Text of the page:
No Way Out in Lebanon?

| Mon Jul. 17, 2006 1:28 PM EDT

As we know, Israel wants Hezbollah off Lebanon's southern border so that the rocket attacks on its civilians will end. The Lebanese government was supposed to disarm Hezbollah over the past few years and deploy its own army on the border, but it's been much too weak to do so, and has been reluctant to confront Hezbollah for fear of triggering another civil war. (Nor, for that matter, has the Lebanese government received much help from the international community towards this end, despite the fact that UN Security Council Resolution 1559 explicitly calls for the disarmament of Hezbollah.)

So that's where things get tricky. Besides being immoral, Israel's current strategy—bombing lots of suburbs and killing a bunch of civilians—doesn't appear likely to achieve its goals. If the IDF couldn't eradicate Hezbollah during its occupation of southern Lebanon from 1982 to 2000, it's unlikely to do so now. And it seems especially unlikely to do so by turning northern Lebanon into rubble, which will only weaken the Lebanese government vis-à-vis Hezbollah.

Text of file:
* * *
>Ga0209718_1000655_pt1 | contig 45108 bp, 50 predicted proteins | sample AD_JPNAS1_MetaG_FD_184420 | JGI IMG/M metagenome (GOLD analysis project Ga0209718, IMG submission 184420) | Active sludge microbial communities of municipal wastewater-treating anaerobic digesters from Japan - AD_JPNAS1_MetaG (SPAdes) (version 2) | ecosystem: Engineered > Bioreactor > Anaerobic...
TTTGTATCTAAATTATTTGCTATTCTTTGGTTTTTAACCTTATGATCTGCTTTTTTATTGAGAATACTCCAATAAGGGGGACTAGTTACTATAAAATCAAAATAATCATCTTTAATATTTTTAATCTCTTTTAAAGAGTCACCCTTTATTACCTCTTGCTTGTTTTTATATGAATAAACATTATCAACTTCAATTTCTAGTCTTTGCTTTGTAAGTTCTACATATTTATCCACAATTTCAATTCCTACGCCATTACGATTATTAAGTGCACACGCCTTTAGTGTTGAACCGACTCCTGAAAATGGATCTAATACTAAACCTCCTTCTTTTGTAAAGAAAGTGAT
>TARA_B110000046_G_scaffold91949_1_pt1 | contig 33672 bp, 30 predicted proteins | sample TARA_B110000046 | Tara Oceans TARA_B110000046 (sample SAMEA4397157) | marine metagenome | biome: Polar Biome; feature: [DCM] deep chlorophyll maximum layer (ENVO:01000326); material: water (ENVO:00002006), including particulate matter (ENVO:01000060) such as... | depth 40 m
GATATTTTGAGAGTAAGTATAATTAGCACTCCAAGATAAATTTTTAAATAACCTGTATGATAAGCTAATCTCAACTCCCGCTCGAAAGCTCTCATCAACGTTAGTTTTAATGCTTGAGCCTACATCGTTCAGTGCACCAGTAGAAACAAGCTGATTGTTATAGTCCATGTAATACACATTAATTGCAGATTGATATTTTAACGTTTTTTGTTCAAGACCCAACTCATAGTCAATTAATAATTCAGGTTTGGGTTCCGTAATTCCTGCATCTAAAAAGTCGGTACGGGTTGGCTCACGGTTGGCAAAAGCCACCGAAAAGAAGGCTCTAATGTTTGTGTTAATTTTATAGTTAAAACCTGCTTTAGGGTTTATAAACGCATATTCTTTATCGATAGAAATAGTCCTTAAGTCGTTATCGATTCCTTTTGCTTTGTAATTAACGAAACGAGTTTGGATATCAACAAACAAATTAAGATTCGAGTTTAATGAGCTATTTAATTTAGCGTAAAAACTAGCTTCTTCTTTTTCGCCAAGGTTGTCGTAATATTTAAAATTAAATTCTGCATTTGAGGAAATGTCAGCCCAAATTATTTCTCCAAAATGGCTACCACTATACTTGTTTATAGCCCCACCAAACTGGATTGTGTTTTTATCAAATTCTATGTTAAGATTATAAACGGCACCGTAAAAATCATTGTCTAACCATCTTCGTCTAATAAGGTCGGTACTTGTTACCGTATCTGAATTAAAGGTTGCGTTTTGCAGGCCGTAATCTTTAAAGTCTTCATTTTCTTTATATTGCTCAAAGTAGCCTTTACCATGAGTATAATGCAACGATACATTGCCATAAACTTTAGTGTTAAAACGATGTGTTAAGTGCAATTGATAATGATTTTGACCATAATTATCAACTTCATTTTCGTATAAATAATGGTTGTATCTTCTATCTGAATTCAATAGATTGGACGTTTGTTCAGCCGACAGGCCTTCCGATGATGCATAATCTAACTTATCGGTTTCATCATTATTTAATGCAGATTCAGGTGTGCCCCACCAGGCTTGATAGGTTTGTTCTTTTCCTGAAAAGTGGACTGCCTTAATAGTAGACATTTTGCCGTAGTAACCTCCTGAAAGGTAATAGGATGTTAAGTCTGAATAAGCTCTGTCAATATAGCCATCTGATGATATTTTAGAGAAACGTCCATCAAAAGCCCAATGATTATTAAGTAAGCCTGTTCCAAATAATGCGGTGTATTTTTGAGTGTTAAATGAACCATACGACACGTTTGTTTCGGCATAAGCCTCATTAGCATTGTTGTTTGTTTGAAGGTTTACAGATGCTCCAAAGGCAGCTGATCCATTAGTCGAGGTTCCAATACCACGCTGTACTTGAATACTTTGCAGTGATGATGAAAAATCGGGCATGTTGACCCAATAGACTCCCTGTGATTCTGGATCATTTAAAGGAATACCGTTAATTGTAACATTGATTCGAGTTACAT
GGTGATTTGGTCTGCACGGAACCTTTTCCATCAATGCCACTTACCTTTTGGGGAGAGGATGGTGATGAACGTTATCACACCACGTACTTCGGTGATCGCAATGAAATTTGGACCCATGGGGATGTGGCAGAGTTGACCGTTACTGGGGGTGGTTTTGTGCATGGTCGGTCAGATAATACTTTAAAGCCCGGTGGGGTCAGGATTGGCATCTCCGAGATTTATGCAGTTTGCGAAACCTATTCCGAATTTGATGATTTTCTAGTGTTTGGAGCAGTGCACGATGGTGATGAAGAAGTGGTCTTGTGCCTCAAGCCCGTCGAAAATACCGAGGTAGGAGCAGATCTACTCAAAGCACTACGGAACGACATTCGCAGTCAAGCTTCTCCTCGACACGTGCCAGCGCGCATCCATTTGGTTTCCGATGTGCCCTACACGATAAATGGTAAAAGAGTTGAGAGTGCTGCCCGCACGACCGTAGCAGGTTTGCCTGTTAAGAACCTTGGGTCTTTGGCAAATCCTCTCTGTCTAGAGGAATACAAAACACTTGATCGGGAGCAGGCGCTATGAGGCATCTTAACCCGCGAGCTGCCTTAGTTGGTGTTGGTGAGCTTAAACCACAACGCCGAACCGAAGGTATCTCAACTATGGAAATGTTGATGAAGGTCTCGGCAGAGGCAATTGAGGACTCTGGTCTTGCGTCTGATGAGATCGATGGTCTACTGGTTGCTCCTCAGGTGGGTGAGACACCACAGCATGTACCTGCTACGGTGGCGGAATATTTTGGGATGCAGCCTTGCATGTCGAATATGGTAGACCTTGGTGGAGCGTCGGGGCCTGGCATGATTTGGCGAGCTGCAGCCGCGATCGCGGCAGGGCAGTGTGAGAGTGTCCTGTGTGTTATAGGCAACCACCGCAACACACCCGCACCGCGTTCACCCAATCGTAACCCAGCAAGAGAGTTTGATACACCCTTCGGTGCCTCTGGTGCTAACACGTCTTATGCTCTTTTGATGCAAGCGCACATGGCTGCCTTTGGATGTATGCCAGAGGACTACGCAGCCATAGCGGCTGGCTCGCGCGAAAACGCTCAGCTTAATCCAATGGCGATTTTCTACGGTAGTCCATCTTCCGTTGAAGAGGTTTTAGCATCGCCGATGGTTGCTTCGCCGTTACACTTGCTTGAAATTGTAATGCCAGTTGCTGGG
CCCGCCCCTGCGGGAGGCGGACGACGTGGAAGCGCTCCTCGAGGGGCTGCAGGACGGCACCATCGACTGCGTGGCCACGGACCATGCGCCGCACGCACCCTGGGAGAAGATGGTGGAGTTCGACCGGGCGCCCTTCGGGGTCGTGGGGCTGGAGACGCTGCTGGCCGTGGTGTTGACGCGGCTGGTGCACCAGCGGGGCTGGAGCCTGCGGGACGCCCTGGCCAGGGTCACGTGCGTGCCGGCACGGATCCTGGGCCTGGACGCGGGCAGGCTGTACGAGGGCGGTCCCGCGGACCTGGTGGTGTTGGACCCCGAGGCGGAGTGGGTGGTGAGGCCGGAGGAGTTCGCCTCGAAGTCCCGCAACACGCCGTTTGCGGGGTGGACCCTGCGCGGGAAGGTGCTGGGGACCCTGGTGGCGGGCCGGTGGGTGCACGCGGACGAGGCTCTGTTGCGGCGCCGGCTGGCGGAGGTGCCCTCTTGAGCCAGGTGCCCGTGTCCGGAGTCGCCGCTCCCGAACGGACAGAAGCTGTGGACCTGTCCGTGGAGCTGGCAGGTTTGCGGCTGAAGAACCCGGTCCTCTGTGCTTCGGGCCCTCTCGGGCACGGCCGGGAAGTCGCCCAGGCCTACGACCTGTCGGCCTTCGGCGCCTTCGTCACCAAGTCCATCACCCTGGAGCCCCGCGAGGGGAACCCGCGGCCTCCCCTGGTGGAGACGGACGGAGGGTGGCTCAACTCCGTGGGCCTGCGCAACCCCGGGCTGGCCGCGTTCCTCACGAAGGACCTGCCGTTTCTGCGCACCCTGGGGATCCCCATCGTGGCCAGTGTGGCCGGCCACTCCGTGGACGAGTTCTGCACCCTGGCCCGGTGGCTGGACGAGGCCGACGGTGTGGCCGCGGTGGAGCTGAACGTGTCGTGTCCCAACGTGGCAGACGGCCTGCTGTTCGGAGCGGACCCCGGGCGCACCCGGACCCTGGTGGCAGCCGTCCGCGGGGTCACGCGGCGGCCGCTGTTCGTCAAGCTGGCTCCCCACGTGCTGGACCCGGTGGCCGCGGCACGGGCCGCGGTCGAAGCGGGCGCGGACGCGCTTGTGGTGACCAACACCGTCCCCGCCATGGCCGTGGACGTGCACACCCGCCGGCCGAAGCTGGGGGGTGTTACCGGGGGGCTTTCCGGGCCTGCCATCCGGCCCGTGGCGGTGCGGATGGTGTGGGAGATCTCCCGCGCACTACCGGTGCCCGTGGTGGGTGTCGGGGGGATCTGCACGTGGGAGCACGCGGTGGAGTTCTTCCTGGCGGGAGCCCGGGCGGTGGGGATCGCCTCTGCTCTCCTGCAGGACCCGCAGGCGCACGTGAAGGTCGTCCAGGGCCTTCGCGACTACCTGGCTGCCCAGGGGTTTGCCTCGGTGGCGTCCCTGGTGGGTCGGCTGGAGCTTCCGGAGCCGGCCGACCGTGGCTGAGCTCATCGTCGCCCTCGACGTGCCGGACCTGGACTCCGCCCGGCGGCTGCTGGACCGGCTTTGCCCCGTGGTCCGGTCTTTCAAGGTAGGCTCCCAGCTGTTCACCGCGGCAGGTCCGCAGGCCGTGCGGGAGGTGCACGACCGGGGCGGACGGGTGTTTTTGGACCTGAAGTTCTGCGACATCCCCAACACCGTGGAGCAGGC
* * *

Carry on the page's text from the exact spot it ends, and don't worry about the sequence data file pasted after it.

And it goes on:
But what else can be done? Kofi Annan and Tony Blair are calling for an international peacekeeping force to enter Lebanon, and quell the fighting. But what then? It's not even clear that an international force could disarm Hezbollah, as Israel seems to desire (simply moving the militia—and its long-range missiles—away from the border won't put an end to the underlying issue here). The U.S. can't even disarm Shiite militias in Iraq and it has over 100,000 troops there. Hezbollah is still very popular among Shiites in Lebanon's south. This seems like the sort of thing that ought to be tried, at least, but it's also possible that this entire mess really is as intractable as it seems.